The NIA confirms that the 1993 Investment Agreement will terminate on the date of entry into force of the Investment Agreement. This includes termination of the provisions for extended protection of existing investments.55
The improved ISDS provisions in the Investment Agreement have been well received in Australia. The Minerals Council of Australia:
… welcomes commitments in A-HKFTA outlined in a new investment agreement … [which] provide greater certainty for both Australian and Hong Kong investors. These are improvements to the existing bilateral investment treaty, the 1993 Agreement between the Government of Australia and the Government of Hong Kong for the Promotion and Protection of Investments.
The new Investment Agreement contains protections for investments in Australia and Hong Kong. The agreement protects investors by providing for a minimum standard of treatment, a requirement to pay compensation in certain circumstances where an investment is expropriated, and protection against discrimination.56
AFTINET states:
The Hong Kong Investment Agreement includes some clear limitations of the scope for ISDS cases against public interest legislation, particularly in relation to public health. We welcome the clear exclusion of claims relating to the Pharmaceutical Benefits Scheme, Medicare, the Therapeutic Goods Administration and the Office of the Gene Technology regulator, and of public health control measures on tobacco products.57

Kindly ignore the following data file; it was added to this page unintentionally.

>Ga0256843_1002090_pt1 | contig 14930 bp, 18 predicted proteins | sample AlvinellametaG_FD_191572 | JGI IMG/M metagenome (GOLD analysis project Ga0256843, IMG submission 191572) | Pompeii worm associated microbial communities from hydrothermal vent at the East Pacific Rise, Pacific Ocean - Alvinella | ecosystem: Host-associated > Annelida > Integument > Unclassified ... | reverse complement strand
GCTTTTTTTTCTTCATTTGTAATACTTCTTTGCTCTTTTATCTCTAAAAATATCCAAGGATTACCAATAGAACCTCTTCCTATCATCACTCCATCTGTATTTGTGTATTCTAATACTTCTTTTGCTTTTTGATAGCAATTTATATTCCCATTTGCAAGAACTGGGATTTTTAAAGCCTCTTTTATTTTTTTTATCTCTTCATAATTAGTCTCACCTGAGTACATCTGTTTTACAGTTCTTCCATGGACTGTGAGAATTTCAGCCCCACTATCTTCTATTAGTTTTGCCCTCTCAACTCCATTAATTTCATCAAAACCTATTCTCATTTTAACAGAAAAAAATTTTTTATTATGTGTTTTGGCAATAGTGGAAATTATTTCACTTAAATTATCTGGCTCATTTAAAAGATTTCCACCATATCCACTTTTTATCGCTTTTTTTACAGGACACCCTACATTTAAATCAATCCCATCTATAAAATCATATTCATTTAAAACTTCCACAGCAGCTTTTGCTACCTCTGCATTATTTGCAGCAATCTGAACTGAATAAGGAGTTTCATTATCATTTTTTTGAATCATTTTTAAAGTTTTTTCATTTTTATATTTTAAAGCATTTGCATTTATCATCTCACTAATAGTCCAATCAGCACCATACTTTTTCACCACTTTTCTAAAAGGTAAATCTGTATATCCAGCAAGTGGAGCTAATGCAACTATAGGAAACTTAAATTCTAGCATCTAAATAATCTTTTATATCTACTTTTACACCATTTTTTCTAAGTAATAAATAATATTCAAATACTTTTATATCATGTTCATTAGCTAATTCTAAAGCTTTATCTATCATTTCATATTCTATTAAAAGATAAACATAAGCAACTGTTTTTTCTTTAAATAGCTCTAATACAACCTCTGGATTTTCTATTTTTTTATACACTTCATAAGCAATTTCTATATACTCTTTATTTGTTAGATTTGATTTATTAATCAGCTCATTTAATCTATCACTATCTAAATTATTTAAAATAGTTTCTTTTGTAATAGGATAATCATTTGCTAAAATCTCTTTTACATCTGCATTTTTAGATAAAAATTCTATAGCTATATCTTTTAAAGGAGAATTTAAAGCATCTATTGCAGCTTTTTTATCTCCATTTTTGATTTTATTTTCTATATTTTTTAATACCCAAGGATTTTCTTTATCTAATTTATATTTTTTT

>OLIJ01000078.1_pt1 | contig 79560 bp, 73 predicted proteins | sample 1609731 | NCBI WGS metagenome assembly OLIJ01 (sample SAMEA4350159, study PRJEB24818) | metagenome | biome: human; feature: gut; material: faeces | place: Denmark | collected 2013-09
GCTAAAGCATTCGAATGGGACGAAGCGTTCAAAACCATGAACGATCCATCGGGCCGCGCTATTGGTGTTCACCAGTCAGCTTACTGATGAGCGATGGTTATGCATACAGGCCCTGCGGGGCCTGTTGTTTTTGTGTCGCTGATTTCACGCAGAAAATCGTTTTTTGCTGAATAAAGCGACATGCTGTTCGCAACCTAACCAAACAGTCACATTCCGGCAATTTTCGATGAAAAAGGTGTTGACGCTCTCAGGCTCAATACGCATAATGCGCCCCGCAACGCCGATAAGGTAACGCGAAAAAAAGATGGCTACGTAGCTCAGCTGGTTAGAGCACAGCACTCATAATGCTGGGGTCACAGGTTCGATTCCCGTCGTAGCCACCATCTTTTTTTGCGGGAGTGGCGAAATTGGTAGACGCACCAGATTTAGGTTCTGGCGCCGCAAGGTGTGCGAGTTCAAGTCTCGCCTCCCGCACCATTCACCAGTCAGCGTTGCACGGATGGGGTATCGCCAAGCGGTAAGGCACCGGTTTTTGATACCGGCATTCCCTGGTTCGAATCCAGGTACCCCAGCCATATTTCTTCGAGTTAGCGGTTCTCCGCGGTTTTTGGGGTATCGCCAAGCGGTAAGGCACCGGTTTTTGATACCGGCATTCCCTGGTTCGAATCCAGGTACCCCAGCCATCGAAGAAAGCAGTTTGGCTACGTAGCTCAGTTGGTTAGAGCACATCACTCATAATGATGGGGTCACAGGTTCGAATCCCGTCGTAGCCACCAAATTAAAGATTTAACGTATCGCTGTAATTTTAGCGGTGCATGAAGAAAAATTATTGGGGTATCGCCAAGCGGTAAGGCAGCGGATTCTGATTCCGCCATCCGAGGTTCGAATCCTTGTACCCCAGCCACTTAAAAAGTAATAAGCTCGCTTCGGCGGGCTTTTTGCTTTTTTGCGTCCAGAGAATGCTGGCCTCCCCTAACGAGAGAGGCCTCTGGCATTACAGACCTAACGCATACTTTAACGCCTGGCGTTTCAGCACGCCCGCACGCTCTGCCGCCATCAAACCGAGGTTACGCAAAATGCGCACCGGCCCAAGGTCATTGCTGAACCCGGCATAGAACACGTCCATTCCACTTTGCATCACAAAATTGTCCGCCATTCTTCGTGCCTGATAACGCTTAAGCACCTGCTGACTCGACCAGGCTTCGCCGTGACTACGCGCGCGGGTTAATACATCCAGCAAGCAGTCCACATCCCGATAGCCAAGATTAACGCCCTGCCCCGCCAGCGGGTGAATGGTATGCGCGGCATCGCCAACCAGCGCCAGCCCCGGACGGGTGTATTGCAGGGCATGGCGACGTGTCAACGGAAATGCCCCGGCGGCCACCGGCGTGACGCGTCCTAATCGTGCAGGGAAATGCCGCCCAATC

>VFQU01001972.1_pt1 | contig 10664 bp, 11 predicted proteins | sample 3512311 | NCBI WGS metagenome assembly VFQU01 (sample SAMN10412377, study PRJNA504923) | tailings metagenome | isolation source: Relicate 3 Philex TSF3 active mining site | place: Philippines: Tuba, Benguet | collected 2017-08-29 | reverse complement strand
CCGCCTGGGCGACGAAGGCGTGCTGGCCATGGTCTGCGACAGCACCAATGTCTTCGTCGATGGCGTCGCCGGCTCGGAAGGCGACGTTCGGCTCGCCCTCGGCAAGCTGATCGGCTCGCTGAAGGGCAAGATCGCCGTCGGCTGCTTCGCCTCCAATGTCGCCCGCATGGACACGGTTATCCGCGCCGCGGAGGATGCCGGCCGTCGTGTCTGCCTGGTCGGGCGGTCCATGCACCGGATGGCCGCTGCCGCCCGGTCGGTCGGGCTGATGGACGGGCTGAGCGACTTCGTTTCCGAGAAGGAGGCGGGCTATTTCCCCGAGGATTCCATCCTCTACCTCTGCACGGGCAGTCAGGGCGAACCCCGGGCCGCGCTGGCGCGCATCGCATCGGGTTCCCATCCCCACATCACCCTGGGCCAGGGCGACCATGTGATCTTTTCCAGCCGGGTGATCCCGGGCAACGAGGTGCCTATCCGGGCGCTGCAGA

… the need to specifically exclude claims relating to these bodies brings into question the effectiveness of broader ISDS ‘safeguards’ for health, environment and other public welfare measures that are included in the Investment Agreement. These broad exclusions do not prevent ISDS cases from being launched.58
DFAT advised the Committee that:
…Explicit safeguards included in the ISDS provisions of the investment agreement protect the government’s right to regulate on national security grounds and for legitimate public policy objectives, including on privacy, public health, safety and the environment.59


According to the NIA, A-HKFTA contains high-quality commitments on ecommerce. For the first time in any FTA, Hong Kong has agreed to include rules that provide businesses with certainty about their ability to move information across borders and make investment decisions about data storage facilities. These data rules will also apply to financial services. The NIA claims that Australia’s ability to take measures for public policy reasons, including for essential security or privacy protection, will not be affected.60
DFAT stressed that both countries are conscious of the need to ensure strong security provisions in today’s cyber environment: